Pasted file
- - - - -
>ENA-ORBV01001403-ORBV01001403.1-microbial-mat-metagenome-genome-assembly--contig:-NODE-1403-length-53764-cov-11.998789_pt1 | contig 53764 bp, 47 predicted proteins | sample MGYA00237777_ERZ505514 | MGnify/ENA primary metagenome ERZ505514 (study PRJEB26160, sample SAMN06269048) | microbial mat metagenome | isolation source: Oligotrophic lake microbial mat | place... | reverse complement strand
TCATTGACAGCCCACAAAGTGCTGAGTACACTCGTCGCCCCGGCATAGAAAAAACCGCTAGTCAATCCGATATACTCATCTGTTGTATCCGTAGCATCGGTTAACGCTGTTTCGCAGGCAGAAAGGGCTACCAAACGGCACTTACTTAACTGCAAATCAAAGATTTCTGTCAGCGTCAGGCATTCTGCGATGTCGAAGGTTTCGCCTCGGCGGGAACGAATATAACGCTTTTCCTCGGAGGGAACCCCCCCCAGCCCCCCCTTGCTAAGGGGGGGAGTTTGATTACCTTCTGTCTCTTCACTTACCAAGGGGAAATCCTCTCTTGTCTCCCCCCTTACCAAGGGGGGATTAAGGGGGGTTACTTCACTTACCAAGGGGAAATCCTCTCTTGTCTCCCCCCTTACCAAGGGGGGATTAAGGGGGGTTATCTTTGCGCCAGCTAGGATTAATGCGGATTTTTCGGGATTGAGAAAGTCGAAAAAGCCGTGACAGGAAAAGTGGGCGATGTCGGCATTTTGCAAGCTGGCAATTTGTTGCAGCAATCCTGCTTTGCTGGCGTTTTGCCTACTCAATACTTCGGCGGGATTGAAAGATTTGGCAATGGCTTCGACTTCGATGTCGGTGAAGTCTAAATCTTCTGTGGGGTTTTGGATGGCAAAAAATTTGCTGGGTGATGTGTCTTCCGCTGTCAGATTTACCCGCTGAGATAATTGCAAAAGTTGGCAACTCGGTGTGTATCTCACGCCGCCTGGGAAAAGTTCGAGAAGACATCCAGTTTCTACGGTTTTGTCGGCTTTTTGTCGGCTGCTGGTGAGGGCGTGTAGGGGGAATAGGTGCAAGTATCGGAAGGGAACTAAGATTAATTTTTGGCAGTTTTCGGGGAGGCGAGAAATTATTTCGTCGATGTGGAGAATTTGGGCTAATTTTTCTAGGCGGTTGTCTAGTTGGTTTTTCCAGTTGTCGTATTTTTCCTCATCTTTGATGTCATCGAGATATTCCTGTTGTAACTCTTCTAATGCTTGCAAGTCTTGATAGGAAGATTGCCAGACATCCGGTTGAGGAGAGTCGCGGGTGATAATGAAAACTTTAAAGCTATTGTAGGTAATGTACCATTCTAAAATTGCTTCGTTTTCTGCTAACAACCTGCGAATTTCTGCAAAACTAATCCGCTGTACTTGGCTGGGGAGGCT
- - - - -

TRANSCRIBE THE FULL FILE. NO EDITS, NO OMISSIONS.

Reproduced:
>ENA-ORBV01001403-ORBV01001403.1-microbial-mat-metagenome-genome-assembly--contig:-NODE-1403-length-53764-cov-11.998789_pt1 | contig 53764 bp, 47 predicted proteins | sample MGYA00237777_ERZ505514 | MGnify/ENA primary metagenome ERZ505514 (study PRJEB26160, sample SAMN06269048) | microbial mat metagenome | isolation source: Oligotrophic lake microbial mat | place... | reverse complement strand
TCATTGACAGCCCACAAAGTGCTGAGTACACTCGTCGCCCCGGCATAGAAAAAACCGCTAGTCAATCCGATATACTCATCTGTTGTATCCGTAGCATCGGTTAACGCTGTTTCGCAGGCAGAAAGGGCTACCAAACGGCACTTACTTAACTGCAAATCAAAGATTTCTGTCAGCGTCAGGCATTCTGCGATGTCGAAGGTTTCGCCTCGGCGGGAACGAATATAACGCTTTTCCTCGGAGGGAACCCCCCCCAGCCCCCCCTTGCTAAGGGGGGGAGTTTGATTACCTTCTGTCTCTTCACTTACCAAGGGGAAATCCTCTCTTGTCTCCCCCCTTACCAAGGGGGGATTAAGGGGGGTTACTTCACTTACCAAGGGGAAATCCTCTCTTGTCTCCCCCCTTACCAAGGGGGGATTAAGGGGGGTTATCTTTGCGCCAGCTAGGATTAATGCGGATTTTTCGGGATTGAGAAAGTCGAAAAAGCCGTGACAGGAAAAGTGGGCGATGTCGGCATTTTGCAAGCTGGCAATTTGTTGCAGCAATCCTGCTTTGCTGGCGTTTTGCCTACTCAATACTTCGGCGGGATTGAAAGATTTGGCAATGGCTTCGACTTCGATGTCGGTGAAGTCTAAATCTTCTGTGGGGTTTTGGATGGCAAAAAATTTGCTGGGTGATGTGTCTTCCGCTGTCAGATTTACCCGCTGAGATAATTGCAAAAGTTGGCAACTCGGTGTGTATCTCACGCCGCCTGGGAAAAGTTCGAGAAGACATCCAGTTTCTACGGTTTTGTCGGCTTTTTGTCGGCTGCTGGTGAGGGCGTGTAGGGGGAATAGGTGCAAGTATCGGAAGGGAACTAAGATTAATTTTTGGCAGTTTTCGGGGAGGCGAGAAATTATTTCGTCGATGTGGAGAATTTGGGCTAATTTTTCTAGGCGGTTGTCTAGTTGGTTTTTCCAGTTGTCGTATTTTTCCTCATCTTTGATGTCATCGAGATATTCCTGTTGTAACTCTTCTAATGCTTGCAAGTCTTGATAGGAAGATTGCCAGACATCCGGTTGAGGAGAGTCGCGGGTGATAATGAAAACTTTAAAGCTATTGTAGGTAATGTACCATTCTAAAATTGCTTCGTTTTCTGCTAACAACCTGCGAATTTCTGCAAAACTAATCCGCTGTACTTGGCTGGGGAGGCT